The pressurised liquid used in fracking involves chemical addi- tives that vary between companies and sites. While some states require disclosure of the chemicals used, which can be hazardous to human health, exemptions are made for ingredients deemed to be ‘confidential business information’. Tieu worked with data scientist Gary Allison and Physicians for Social Responsibility consultant Dusty Horwitt to analyse millions of entries on FracFocus, a nationwide registry of the chemicals that appear in fracking fluid. “All of this information is available online, but it takes so many steps to sift through it,” Tieu tells me over the phone. The title of Tieu’s visual distillation of chemicals, Mural for America (2023), suggests that she is working with material that is – or should be – public, and that her project is a kind of public art. Chilling in its scale, the mural consists of 1,900 gleaming plaques, each engraved with an ingredient found in fracking fluid, such as methanol (used in pesticides), benzene (a component of gasoline) and rapeseed oil (a cooking staple and industrial lubricant). Some plaques are marked with an identifying Chemical Abstracts Service (CAS) Registry Number, while others are labelled as ‘proprietary’ or ‘trade secret’. Exuding a bureaucratic severity, the standardised steel rectangles are arranged in orderly rows to form a massive grid, conjuring up post office boxes, safety deposit boxes and columbarium niches.
Across the gallery, Living, Drinking, Eating (2023) consists of a small wooden display case containing clear jars of water taken near fracking wells. In addition to requiring large amounts of water, fracking can contaminate – and has contaminated – surrounding groundwater through fluid leaks and spills, poorly constructed wells and wastewater mismanagement, as the us Environmental Protection Agency (EPA) reported in 2016. Superficially, Tieu’s water samples appear unremarkable. How viewers ultimately ‘read’ the water is inevitably influenced by the political leanings of the media that they typically consume and use to scaffold or reinforce their worldviews. The same EPA writeup, for example, can easily be cherrypicked to tell a different story: fracking advocates reporting for conservative outlets chose to highlight that the agency did not unearth ‘systematic’ contamination or enact new regulations in light of its findings.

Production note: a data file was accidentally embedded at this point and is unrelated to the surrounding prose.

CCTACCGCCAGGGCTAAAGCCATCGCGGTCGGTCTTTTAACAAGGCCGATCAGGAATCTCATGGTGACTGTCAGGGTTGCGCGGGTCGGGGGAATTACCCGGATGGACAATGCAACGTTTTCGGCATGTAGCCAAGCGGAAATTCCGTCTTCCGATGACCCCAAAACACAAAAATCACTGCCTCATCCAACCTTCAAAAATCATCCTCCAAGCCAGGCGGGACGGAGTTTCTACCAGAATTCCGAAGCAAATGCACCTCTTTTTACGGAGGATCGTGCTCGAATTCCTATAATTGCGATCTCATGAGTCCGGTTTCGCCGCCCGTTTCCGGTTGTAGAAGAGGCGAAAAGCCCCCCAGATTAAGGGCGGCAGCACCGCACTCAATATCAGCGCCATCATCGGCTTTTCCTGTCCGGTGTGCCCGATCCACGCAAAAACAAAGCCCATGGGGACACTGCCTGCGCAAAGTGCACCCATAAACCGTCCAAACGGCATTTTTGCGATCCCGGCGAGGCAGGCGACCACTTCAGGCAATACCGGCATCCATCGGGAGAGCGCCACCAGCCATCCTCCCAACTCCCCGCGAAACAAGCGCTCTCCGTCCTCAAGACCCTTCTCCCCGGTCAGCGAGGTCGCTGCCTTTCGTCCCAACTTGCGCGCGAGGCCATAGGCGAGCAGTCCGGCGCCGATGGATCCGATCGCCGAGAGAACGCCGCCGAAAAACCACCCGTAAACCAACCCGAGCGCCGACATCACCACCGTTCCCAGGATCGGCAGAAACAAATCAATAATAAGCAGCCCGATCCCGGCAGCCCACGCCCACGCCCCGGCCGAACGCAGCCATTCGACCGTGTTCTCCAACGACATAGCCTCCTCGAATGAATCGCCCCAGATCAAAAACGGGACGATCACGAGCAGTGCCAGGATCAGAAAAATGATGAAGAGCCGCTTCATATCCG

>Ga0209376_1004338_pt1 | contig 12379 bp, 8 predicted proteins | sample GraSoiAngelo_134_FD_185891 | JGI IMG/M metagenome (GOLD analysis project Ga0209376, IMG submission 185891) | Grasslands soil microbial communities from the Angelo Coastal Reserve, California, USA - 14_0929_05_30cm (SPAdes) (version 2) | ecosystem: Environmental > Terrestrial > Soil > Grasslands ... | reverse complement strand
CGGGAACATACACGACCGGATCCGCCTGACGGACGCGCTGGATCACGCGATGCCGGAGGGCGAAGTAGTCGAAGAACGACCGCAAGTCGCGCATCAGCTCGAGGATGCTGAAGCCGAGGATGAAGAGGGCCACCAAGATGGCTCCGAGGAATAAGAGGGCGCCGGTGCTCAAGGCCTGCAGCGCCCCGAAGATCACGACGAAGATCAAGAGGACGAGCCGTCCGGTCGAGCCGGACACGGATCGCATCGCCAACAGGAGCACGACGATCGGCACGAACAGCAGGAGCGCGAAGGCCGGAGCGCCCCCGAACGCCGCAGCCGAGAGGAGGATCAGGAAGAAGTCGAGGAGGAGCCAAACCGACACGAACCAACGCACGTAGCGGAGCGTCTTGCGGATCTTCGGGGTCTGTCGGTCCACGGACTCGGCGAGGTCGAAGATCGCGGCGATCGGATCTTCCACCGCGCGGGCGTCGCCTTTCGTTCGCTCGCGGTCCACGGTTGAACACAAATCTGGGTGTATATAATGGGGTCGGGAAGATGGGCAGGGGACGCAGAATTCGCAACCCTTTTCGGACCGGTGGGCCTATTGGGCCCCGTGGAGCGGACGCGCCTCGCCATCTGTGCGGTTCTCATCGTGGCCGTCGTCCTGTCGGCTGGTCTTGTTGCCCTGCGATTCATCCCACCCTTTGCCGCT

Tieu says that Liability Infrastructure “is about fracking as a content, but it is also about language, and the crucial role that language plays in how we perceive information”. The open-ended series Newspapers 1969–ongoing (2017–) consists of faux news articles that the artist has written based on her research, sometimes adopting different viewpoints or tones in texts on the same topic. Part of this growing body of work, There Is Green Gas in Ohio State (2023), features a newspaper on a rocking chair (domestic furniture that is starkly incongruous with the institutional metal stools, bolted to gallery walls, that Tieu produced as exhibition seating). The faceup article describes a linguistic action with psychological and legislative consequences: in January 2023, Ohio Governor Mike DeWine signed a bill legally reclassifying natural gas – or, as some climate activists advocate for it to be called, methane gas – as ‘green energy’, enabling Ohio gas companies to meet environmental, social and governance (ESG) investing standards more easily. Next to the rocker on which the paper rests is a childsized chair, alluding to prevailing narratives around climate change that often seem to boil down to, as the American writer Maggie Nelson put it in On Freedom (2021), ‘the pabulum of reproductive futurism’; in this publication, Nelson notes that this has little to do with the arguably more demanding task of (quoting Documenta 14’s experimental public programme the Parliament of Bodies), ‘[taking] responsibility for those who are no longer, or not yet, here’. As Tieu highlights the media narratives and semiotic battles that swirl around fracking, and relays the results of her meticulous research on the topic, she also gives us other ways to think about or engage with the extractive practice: through feeling vibrations, or locating ourselves in space, or peering at water, or attempting to metabolise a display enumerating nearly 2,000 chemicals. Tieu’s approach to telling stories about fracking is not explicitly oriented towards the future, but rather towards making this far-reaching phenomenon – and its strategic obfuscation and lack of meaningful regulation – more clearly perceptible to viewers, which is perhaps a first step towards taking action so there can be a liveable future. “I reveal information”, says Tieu, “and let the audience decide how to take it from there.”